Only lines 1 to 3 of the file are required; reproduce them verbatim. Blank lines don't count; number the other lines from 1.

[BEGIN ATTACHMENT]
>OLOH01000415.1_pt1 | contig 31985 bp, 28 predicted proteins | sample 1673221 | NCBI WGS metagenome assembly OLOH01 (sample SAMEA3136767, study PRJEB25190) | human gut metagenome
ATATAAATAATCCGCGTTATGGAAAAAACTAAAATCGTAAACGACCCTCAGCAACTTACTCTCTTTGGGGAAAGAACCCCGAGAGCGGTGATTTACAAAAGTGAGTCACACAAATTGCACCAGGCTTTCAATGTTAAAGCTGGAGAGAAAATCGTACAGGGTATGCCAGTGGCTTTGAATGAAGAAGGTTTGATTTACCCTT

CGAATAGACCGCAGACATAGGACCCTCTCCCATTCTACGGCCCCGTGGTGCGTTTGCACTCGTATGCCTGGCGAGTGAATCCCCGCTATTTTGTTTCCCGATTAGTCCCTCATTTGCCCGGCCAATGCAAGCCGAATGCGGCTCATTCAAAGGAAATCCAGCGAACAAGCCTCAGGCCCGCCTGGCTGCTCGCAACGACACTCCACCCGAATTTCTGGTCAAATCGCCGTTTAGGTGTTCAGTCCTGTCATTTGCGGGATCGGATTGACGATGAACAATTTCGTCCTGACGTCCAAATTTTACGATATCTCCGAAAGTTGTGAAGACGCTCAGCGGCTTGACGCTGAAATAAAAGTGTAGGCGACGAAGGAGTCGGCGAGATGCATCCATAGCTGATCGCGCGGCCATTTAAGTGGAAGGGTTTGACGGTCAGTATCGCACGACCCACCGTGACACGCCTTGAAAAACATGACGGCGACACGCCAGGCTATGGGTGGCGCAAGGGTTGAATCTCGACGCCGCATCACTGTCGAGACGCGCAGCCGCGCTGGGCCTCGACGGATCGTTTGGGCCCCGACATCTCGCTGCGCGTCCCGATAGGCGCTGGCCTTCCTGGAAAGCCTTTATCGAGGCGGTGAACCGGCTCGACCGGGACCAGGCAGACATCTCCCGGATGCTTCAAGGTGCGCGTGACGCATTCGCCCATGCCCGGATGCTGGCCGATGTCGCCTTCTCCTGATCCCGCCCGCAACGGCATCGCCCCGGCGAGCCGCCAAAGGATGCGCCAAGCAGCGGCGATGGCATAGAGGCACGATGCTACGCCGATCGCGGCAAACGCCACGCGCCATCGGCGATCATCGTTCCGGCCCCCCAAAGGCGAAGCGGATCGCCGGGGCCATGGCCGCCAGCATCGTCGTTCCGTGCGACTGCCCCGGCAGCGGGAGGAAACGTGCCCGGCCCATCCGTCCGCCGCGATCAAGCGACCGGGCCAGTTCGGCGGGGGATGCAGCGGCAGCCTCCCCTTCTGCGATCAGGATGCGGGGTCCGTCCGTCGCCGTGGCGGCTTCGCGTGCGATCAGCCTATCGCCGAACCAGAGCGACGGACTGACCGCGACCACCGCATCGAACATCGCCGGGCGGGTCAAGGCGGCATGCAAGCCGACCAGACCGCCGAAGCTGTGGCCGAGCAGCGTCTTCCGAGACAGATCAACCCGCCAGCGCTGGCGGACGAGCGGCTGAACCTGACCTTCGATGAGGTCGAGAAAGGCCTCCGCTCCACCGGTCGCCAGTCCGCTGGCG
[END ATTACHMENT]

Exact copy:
>OLOH01000415.1_pt1 | contig 31985 bp, 28 predicted proteins | sample 1673221 | NCBI WGS metagenome assembly OLOH01 (sample SAMEA3136767, study PRJEB25190) | human gut metagenome
ATATAAATAATCCGCGTTATGGAAAAAACTAAAATCGTAAACGACCCTCAGCAACTTACTCTCTTTGGGGAAAGAACCCCGAGAGCGGTGATTTACAAAAGTGAGTCACACAAATTGCACCAGGCTTTCAATGTTAAAGCTGGAGAGAAAATCGTACAGGGTATGCCAGTGGCTTTGAATGAAGAAGGTTTGATTTACCCTT

CGAATAGACCGCAGACATAGGACCCTCTCCCATTCTACGGCCCCGTGGTGCGTTTGCACTCGTATGCCTGGCGAGTGAATCCCCGCTATTTTGTTTCCCGATTAGTCCCTCATTTGCCCGGCCAATGCAAGCCGAATGCGGCTCATTCAAAGGAAATCCAGCGAACAAGCCTCAGGCCCGCCTGGCTGCTCGCAACGACACTCCACCCGAATTTCTGGTCAAATCGCCGTTTAGGTGTTCAGTCCTGTCATTTGCGGGATCGGATTGACGATGAACAATTTCGTCCTGACGTCCAAATTTTACGATATCTCCGAAAGTTGTGAAGACGCTCAGCGGCTTGACGCTGAAATAAAAGTGTAGGCGACGAAGGAGTCGGCGAGATGCATCCATAGCTGATCGCGCGGCCATTTAAGTGGAAGGGTTTGACGGTCAGTATCGCACGACCCACCGTGACACGCCTTGAAAAACATGACGGCGACACGCCAGGCTATGGGTGGCGCAAGGGTTGAATCTCGACGCCGCATCACTGTCGAGACGCGCAGCCGCGCTGGGCCTCGACGGATCGTTTGGGCCCCGACATCTCGCTGCGCGTCCCGATAGGCGCTGGCCTTCCTGGAAAGCCTTTATCGAGGCGGTGAACCGGCTCGACCGGGACCAGGCAGACATCTCCCGGATGCTTCAAGGTGCGCGTGACGCATTCGCCCATGCCCGGATGCTGGCCGATGTCGCCTTCTCCTGATCCCGCCCGCAACGGCATCGCCCCGGCGAGCCGCCAAAGGATGCGCCAAGCAGCGGCGATGGCATAGAGGCACGATGCTACGCCGATCGCGGCAAACGCCACGCGCCATCGGCGATCATCGTTCCGGCCCCCCAAAGGCGAAGCGGATCGCCGGGGCCATGGCCGCCAGCATCGTCGTTCCGTGCGACTGCCCCGGCAGCGGGAGGAAACGTGCCCGGCCCATCCGTCCGCCGCGATCAAGCGACCGGGCCAGTTCGGCGGGGGATGCAGCGGCAGCCTCCCCTTCTGCGATCAGGATGCGGGGTCCGTCCGTCGCCGTGGCGGCTTCGCGTGCGATCAGCCTATCGCCGAACCAGAGCGACGGACTGACCGCGACCACCGCATCGAACATCGCCGGGCGGGTCAAGGCGGCATGCAAGCCGACCAGACCGCCGAAGCTGTGGCCGAGCAGCGTCTTCCGAGACAGATCAACCCGCCAGCGCTGGCGGACGAGCGGCTGAACCTGACCTTCGATGAGGTCGAGAAAGGCCTCCGCTCCACCGGTCGCCAGTCCGCTGGCG